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10 Ways to Keep Your Life Private

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Posted on : 11:29 AM | By : Nic | In :

If you type my name into Google, it will find over 6 million results.  You'll probably be able to find out the town I live, my birthday, my wedding, my resume, and the birthdates of my children (and a bunch of other people who also have my name).  This is because I work on the internet, and I am an author so my name is all over the place.  BUT, I never get spam, and you won't find my home address, my phone number, and it is even a bit tricky to find my email address.  I don't even get junk mail in my mailbox!  How can someone who seems to be all over the internet still stay private?


When you sign up for any website, for example, Facebook, they will ask you all kinds of personal information.  This is important to think about especially if you have ever read Facebook's terms of service (which are quite invasive).  The truth is, the chances of someone popping up at your door are relatively slim.  What is more likely is someone stealing your password, your birthday and other personal information so they can try to find a way to spend your money. Sometimes this information could be used by someone that knows you. There is something to be said for just having privacy.  Here are some tricks and tips that I follow religiously:

1. When signing up for a website, don't put your real birthday unless you are using a service like Paypal.  Make the year far enough back to put you over 21 but otherwise they don't need to know that information.

2.  Don't put in anything else until you are able to set the privacy of a profile.  Don't use MySpace, because Facebook has much more advanced privacy settings.  I use Facebook as an indirect contacting device that people can find me without getting my email address and I can learn more about them before I give them information.  Only friend people that you know, and set the limited profile settings so that only close family gets your very personal information.  Don't install too many applications, which siphon information off of you to a corporation.  Once you do those things, feel free to put your job information and other stuff.

3.  Don't sign up for websites that make personal information public.  I made the mistake of signing up for OurStory.com, which put my personal information on a public page that was searchable by Google.  This fact did not become apparent to me until AFTER I changed my email address and lost the password. 

4.  Change your email address periodically.  My family gets pretty frustrated with me because I change it about every year.  This means changing your email on every website you're a member of, and all your email lists, but it's worth it.  

5.  Keep two email addresses.  I keep a Gmail and a Yahoo address.  I also no longer use my name as an email address, which is a tool that spammers use to try to find addresses - find something creative and unique.  My Gmail is my personal account, and my Yahoo is my spam account.  Use the spam account for signing up for anything that could lead to spam - contests, forums, websites.  Use the main one for family and professional contacts only.  

6.  If you have a website, you sometimes need to be able to be contacted via an email posted on the site.  If you can, use a PHP form for email, but if you can't, buy a domain name, and then have it redirect to your spam account. Don't create a link to the address or use an @ sign or .com (which spambots can read), but rather write it out like this: myemail  at  domain dot com.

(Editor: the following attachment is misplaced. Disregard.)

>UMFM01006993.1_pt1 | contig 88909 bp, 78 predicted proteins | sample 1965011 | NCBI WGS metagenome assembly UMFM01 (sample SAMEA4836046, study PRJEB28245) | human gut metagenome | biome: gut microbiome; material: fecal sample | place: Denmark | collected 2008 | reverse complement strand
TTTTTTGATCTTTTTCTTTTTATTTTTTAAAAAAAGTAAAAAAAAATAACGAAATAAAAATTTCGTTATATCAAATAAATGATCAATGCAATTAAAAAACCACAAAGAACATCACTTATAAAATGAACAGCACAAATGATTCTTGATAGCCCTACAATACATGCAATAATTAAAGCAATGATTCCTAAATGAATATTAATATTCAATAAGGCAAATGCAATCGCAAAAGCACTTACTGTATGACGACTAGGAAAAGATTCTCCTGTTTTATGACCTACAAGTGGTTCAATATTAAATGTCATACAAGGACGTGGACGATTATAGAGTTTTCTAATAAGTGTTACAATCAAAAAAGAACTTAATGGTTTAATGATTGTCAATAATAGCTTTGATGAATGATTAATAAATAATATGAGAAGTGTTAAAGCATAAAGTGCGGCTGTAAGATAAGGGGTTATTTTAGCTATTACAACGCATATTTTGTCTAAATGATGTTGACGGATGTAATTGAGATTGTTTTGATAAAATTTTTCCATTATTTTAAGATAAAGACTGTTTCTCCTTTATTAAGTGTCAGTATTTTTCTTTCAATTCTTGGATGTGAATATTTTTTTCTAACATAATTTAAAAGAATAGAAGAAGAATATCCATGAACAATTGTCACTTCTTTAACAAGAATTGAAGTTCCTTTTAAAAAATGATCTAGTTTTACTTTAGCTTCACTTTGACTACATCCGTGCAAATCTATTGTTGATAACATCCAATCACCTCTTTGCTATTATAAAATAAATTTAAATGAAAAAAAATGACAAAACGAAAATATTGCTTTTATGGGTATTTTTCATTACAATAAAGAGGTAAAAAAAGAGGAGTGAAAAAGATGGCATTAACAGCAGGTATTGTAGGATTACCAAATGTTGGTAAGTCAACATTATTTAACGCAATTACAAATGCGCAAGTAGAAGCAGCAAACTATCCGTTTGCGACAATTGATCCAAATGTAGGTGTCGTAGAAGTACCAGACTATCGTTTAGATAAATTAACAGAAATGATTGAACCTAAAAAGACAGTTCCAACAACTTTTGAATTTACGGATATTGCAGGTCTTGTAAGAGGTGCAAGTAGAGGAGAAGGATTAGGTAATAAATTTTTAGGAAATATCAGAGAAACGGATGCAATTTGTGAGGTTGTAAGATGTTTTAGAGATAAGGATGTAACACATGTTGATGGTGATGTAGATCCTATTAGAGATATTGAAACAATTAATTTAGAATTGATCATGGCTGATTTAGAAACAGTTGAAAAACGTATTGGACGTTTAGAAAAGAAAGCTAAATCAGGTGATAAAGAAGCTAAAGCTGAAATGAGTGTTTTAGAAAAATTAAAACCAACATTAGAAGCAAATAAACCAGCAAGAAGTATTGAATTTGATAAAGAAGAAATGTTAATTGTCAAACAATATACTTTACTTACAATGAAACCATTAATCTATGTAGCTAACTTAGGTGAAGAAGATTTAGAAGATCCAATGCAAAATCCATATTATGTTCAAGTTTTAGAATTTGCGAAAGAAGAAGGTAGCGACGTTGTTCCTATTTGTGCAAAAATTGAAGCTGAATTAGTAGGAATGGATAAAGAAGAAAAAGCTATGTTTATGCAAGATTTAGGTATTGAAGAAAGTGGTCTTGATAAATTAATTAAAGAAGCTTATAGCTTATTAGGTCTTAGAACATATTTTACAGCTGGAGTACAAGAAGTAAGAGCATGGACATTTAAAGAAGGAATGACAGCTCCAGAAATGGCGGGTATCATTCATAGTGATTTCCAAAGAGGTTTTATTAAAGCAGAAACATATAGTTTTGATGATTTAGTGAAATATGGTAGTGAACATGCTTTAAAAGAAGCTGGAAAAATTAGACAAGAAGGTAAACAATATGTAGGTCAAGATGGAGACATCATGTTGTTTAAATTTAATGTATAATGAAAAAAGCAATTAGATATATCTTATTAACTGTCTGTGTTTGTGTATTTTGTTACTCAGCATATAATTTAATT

7.  Many websites require a secret question.  These usually come in the form of your mother's maiden name or your first pet.  This is dumb because anyone that knows you closely knows this information and if you ever made an enemy they could just get in.  If you have the option of creating your own question, do so, and make sure it's something only you know.  The alternative is to put an unexpected answer in and memorize it so you remember it.

8.  Recognize phishing.  Ebay, your bank, Paypal, these important financial services that you use that hold some important information, will NEVER send you an email that sends you to a website requiring a password.  The emails they send will always be customer service or informative only.  Phishing is when a group of criminals looking for credit card information will create a website that looks exactly the same, even down to the URL, to get you to put in your password.  Once they have that, they can get in and take over any account you used that password with (especially since most people use the same username and password for everything).

9.  Make a good password, please.  It really does need to contain lowercase and capital letters, and numbers.  The best way to do this and make a password you will still remember is to use 2-3 groups of keys that are close to each other on the keyboard.  You can use it on all your websites, but just make sure you change it every now and then.  

10.  Nigeria is a wonderful place that gets a huge chunk of its economy from scamming people via email.  The first time I got one of these emails I laughed - and then I found out that people really fall for these things.  If a stranger emails you out of the blue offering you money, or threatens you, or even tries to sell you a puppy, and all you have to do is wire transfer a certain amount of money and they will be free to help you, it's a scam.  Take a look at the extended header of the email, and find out the original email address, and then send it to a fraud agency (here's a tutorial on getting headers).

And that's it!  There's really a lot more that you can do but this is a really good start.

Comments (2)

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Peter

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Peter